Leticia de la Paz
The Grove, vol. 30, 2023
Universidad de Jaén
We are delighted to present you our Special Issue: Silence in Feminist Studies (vol. 30), an issue full of contributions that are not only enriching and interesting in themselves, but also extremely necessary for the topic they deal with.
Each and every one of the articles that make up this special issue aim to make visible some type of silencing imposed on women, both as individuals and as artists, always relegated to occupying a space and subordinated to male power or control.
The literary works which these texts analyze contain a subversive element, if not in the works themselves, in the analysis that our authors make of them. These works reflect an undeniable reality: that of the subordination of women and their use and abuse by a hegemonic system for which women have been either mothers and devoted wives, or objects of desire, equally objectified and demonized.
Central topics in these articles are all those which are understood as direct consequences of female subordination and silencing: mental illness, violence, expulsion to the margins, or self-destruction. But other topics such as resilience, subversion and unity and sorority between women are also fundamental. These texts are full of elements which represent the fight against patriarchy, female non-conformism and the attempt to change society for the women of the past and for the women of the future.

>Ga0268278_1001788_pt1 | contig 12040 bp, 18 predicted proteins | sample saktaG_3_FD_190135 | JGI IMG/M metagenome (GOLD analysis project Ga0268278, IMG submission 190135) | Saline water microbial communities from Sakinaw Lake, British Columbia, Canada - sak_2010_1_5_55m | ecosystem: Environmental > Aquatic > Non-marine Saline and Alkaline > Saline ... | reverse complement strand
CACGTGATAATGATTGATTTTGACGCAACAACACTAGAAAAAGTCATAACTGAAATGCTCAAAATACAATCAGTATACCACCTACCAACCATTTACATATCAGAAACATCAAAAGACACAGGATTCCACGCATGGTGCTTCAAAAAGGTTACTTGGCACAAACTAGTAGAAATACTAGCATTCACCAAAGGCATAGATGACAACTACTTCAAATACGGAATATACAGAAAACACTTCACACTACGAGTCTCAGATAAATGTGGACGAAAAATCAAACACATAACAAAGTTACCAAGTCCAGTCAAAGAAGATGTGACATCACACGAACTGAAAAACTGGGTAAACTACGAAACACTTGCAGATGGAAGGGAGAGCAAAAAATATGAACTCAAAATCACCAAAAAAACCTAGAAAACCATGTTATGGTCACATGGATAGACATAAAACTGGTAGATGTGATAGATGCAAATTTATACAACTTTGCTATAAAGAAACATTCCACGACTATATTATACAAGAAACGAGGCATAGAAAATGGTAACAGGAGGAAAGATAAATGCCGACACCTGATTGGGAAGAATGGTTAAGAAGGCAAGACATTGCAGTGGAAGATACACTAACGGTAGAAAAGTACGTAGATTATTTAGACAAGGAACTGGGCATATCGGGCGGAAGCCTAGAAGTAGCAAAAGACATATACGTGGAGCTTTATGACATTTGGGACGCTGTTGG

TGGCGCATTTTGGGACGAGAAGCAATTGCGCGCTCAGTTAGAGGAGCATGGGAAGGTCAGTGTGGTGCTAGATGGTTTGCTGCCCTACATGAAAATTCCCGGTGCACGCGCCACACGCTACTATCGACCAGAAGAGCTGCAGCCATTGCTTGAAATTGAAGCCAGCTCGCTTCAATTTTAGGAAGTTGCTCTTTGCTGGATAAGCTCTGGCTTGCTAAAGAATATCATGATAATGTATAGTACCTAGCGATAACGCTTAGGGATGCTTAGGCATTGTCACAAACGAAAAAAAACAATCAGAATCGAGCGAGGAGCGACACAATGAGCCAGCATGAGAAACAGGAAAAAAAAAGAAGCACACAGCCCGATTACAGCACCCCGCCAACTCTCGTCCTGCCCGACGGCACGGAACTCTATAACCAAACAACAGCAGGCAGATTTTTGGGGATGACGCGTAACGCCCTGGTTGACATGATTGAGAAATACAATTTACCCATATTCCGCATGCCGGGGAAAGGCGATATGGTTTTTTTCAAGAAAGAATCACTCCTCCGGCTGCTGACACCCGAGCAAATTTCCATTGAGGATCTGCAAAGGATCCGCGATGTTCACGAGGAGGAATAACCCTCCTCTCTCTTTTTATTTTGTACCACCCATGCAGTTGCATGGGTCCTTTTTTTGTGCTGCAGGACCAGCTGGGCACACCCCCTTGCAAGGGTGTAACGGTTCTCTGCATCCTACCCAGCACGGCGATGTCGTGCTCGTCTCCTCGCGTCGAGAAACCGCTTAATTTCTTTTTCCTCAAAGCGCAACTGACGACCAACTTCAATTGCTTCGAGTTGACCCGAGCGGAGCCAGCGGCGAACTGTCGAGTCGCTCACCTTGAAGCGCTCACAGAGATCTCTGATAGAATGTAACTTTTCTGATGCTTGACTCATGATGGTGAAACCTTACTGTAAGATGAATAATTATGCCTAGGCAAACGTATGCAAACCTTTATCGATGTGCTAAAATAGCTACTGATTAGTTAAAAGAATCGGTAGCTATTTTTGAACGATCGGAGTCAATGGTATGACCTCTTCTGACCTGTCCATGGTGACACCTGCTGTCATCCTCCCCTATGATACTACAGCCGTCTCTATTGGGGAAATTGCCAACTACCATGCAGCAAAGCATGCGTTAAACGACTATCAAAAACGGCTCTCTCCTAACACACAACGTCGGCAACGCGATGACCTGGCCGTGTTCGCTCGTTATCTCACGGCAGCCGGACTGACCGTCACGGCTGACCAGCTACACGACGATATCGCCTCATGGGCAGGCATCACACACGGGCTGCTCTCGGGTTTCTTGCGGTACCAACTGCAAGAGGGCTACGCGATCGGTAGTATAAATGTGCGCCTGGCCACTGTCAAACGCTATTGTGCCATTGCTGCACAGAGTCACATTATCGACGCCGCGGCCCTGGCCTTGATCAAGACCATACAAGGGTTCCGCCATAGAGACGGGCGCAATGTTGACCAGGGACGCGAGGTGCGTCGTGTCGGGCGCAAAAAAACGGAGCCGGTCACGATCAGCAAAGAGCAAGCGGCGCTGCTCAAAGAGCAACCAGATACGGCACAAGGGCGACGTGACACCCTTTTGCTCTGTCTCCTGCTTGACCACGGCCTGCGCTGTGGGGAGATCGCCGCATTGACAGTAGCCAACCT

Reflection on female silencing is essential to understand the mechanisms on which the social, labor and sexual hierarchization based on gender issues has been based and also to seek a justification on which to base a new era of feminist social justice.
Raising our voices is essential for women, as well as offering platforms that will become an open space for reflection, awareness and conversation about the new directions that society must take in the face of a 21st century in which any type of discrimination is eradicated. And literature, of course, is not only the reflection of the societies in which the different literary works are generated but it is also a socializing and didactic element, an agent of change.
The black and lesbian American poet Audre Lorde (1934-1992) proclaimed: “Your silence will not protect you”, urging all women to rebel and fight for their rights through their voice. Taking her words to heart, we hope that this special issue represents another grain of sand in this common fight to achieve a society in which effective equality is a reality and all human beings are treated with respect and dignity.